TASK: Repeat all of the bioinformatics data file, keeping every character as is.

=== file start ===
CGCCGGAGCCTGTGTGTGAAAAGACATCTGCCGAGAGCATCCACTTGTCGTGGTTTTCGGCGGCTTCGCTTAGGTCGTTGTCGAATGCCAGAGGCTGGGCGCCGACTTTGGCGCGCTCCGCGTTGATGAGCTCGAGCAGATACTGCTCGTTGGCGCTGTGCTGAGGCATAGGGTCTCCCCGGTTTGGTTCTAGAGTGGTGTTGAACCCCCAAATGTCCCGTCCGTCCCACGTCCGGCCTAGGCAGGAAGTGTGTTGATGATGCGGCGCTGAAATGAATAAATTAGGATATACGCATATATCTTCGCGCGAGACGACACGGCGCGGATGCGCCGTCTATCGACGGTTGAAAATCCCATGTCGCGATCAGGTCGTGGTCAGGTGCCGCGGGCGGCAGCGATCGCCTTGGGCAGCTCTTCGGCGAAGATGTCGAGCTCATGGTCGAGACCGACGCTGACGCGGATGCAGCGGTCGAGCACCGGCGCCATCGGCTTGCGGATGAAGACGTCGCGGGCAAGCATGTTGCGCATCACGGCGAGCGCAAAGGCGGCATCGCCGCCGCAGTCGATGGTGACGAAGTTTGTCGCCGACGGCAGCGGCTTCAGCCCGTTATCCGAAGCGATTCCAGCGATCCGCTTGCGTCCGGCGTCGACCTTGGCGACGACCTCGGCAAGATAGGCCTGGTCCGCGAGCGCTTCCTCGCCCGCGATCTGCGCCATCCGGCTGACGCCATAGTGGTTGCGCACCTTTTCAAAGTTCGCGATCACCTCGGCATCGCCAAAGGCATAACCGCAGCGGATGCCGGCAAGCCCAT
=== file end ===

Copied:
CGCCGGAGCCTGTGTGTGAAAAGACATCTGCCGAGAGCATCCACTTGTCGTGGTTTTCGGCGGCTTCGCTTAGGTCGTTGTCGAATGCCAGAGGCTGGGCGCCGACTTTGGCGCGCTCCGCGTTGATGAGCTCGAGCAGATACTGCTCGTTGGCGCTGTGCTGAGGCATAGGGTCTCCCCGGTTTGGTTCTAGAGTGGTGTTGAACCCCCAAATGTCCCGTCCGTCCCACGTCCGGCCTAGGCAGGAAGTGTGTTGATGATGCGGCGCTGAAATGAATAAATTAGGATATACGCATATATCTTCGCGCGAGACGACACGGCGCGGATGCGCCGTCTATCGACGGTTGAAAATCCCATGTCGCGATCAGGTCGTGGTCAGGTGCCGCGGGCGGCAGCGATCGCCTTGGGCAGCTCTTCGGCGAAGATGTCGAGCTCATGGTCGAGACCGACGCTGACGCGGATGCAGCGGTCGAGCACCGGCGCCATCGGCTTGCGGATGAAGACGTCGCGGGCAAGCATGTTGCGCATCACGGCGAGCGCAAAGGCGGCATCGCCGCCGCAGTCGATGGTGACGAAGTTTGTCGCCGACGGCAGCGGCTTCAGCCCGTTATCCGAAGCGATTCCAGCGATCCGCTTGCGTCCGGCGTCGACCTTGGCGACGACCTCGGCAAGATAGGCCTGGTCCGCGAGCGCTTCCTCGCCCGCGATCTGCGCCATCCGGCTGACGCCATAGTGGTTGCGCACCTTTTCAAAGTTCGCGATCACCTCGGCATCGCCAAAGGCATAACCGCAGCGGATGCCGGCAAGCCCAT